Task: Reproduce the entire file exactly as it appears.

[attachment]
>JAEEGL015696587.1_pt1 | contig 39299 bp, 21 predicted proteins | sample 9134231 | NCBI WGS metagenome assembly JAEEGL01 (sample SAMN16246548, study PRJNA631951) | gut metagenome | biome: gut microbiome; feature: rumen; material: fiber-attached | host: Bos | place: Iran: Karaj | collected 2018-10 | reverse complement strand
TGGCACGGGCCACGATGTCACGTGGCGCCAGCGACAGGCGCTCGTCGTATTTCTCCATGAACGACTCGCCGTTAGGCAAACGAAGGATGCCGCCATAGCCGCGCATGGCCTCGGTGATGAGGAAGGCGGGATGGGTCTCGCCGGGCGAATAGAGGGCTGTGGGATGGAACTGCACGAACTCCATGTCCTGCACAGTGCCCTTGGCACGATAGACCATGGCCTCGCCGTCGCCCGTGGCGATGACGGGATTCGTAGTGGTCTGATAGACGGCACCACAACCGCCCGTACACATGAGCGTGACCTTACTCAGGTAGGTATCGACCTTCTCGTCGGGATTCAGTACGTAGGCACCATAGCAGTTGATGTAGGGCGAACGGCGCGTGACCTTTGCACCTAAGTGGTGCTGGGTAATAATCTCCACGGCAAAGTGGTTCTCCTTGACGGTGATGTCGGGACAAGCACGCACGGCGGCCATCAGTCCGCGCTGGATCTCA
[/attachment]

>JAEEGL015696587.1_pt1 | contig 39299 bp, 21 predicted proteins | sample 9134231 | NCBI WGS metagenome assembly JAEEGL01 (sample SAMN16246548, study PRJNA631951) | gut metagenome | biome: gut microbiome; feature: rumen; material: fiber-attached | host: Bos | place: Iran: Karaj | collected 2018-10 | reverse complement strand
TGGCACGGGCCACGATGTCACGTGGCGCCAGCGACAGGCGCTCGTCGTATTTCTCCATGAACGACTCGCCGTTAGGCAAACGAAGGATGCCGCCATAGCCGCGCATGGCCTCGGTGATGAGGAAGGCGGGATGGGTCTCGCCGGGCGAATAGAGGGCTGTGGGATGGAACTGCACGAACTCCATGTCCTGCACAGTGCCCTTGGCACGATAGACCATGGCCTCGCCGTCGCCCGTGGCGATGACGGGATTCGTAGTGGTCTGATAGACGGCACCACAACCGCCCGTACACATGAGCGTGACCTTACTCAGGTAGGTATCGACCTTCTCGTCGGGATTCAGTACGTAGGCACCATAGCAGTTGATGTAGGGCGAACGGCGCGTGACCTTTGCACCTAAGTGGTGCTGGGTAATAATCTCCACGGCAAAGTGGTTCTCCTTGACGGTGATGTCGGGACAAGCACGCACGGCGGCCATCAGTCCGCGCTGGATCTCA